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[Review of the book Leibniz on Consciousness, Apperception and Reflection, by Mulstad]

  • Author(s) / Creator(s)
  • Introduction: This is an excellent monograph concerning several central features of Aristotle's physical theory and their various interpretations in the Middle Ages. The first half of this study treats of the definition of nature in book two of the Physics, the problem of the natural motion of the elements, and the much disputed conclusion of book eight concerning the first cause of motion in the universe. The second half of the book consists of four acute chapters in which the author shows how John Philoponus, Albertus Magnus, Thomas Aquinas, John Buridan, and Duns Scotus used and interpreted parts of the Physics. The two main sections of the book are preceded by a thoughtful introductory study of the nature and structure of an Aristotelian logos or 'study'. This is a particularly important issue for the last two books of the Physics, the unity of each of which is anything but clear. The book contains extensive notes and a fairly comprehensive bibliography. About half the chapters in the book appeared in earlier versions in various journals.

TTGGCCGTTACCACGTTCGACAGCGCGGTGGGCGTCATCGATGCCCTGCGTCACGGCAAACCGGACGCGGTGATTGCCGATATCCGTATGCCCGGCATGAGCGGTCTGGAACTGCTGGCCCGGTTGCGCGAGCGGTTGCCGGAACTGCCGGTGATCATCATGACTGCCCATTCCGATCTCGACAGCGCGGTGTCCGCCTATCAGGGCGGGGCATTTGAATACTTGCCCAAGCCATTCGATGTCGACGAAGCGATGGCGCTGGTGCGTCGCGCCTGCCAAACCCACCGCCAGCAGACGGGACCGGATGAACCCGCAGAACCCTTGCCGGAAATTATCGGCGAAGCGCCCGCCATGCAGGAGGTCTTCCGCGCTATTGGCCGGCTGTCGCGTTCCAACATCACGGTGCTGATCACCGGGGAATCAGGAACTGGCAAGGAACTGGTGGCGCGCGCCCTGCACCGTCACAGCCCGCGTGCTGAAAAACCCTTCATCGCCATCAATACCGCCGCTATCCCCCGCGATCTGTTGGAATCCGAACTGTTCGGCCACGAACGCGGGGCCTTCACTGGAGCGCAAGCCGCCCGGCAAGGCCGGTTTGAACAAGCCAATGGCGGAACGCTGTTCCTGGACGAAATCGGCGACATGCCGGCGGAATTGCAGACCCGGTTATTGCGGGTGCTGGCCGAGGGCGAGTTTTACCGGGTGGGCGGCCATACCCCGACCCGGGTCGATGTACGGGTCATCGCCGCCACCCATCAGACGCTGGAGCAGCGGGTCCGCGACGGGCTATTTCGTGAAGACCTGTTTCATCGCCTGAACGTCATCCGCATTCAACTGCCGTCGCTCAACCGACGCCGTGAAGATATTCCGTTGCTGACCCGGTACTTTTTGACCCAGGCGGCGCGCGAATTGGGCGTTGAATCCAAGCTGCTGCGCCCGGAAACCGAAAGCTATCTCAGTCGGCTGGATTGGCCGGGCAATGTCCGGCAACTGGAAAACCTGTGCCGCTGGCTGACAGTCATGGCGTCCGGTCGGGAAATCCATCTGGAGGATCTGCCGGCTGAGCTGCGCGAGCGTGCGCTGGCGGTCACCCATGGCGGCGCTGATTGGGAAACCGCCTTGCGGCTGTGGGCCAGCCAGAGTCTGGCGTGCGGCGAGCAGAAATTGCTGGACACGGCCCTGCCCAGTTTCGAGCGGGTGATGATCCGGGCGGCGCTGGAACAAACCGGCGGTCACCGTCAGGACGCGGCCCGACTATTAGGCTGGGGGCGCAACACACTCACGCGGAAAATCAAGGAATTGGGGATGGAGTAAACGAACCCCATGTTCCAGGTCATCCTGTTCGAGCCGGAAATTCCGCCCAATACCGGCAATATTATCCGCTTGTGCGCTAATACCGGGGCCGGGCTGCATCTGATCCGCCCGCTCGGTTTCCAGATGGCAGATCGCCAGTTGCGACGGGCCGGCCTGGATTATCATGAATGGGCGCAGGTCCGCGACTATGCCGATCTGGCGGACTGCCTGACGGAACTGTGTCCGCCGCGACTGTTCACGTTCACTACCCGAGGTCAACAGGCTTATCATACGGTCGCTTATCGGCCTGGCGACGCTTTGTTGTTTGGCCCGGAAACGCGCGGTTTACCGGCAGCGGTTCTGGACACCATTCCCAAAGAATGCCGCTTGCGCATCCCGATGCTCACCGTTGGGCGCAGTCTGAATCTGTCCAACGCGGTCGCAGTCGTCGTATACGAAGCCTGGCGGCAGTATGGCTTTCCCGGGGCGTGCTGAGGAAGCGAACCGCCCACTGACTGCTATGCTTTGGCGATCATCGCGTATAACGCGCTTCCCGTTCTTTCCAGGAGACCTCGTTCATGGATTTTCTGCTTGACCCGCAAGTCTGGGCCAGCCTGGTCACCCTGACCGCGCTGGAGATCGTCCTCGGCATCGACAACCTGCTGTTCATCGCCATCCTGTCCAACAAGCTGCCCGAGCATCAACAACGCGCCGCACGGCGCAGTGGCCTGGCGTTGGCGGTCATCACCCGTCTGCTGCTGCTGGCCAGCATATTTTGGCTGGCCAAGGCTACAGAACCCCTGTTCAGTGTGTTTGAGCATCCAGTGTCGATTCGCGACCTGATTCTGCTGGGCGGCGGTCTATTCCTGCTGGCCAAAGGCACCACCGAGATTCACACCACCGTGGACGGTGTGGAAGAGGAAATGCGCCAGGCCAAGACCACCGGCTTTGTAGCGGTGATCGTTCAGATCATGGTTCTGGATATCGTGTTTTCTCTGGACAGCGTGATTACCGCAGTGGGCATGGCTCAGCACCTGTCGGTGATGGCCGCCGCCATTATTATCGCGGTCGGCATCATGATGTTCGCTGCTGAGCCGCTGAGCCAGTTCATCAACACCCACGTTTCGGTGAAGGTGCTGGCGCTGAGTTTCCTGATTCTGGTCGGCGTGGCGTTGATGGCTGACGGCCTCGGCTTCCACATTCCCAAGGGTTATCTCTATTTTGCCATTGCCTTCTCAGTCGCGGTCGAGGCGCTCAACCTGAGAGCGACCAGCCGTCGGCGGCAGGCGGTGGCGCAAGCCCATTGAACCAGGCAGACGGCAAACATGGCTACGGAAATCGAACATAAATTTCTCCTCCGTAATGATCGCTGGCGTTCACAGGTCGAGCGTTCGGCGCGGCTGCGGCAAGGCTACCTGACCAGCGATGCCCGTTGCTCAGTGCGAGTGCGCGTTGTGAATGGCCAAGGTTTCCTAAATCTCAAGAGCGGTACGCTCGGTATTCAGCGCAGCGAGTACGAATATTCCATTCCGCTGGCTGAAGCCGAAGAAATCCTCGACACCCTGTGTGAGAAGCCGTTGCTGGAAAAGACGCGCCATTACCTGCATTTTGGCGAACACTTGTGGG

• Date created
    1993
  • Subjects / Keywords
  • Type of Item
    Review
  • DOI
    https://doi.org/10.7939/R3RR1Q21Q
  • License
    Attribution-NonCommercial 4.0 International
  • Language
  • Citation for previous publication
    • Schmitter, A.M. (1993). [Review of the book Leibniz on Consciousness, Apperception and Reflection, by M. Kulstad]. Canadian Philosophical Reviews, 13(3), 107-109.
  • Link to related item
    https://journals.uvic.ca/index.php/pir/issue/view/449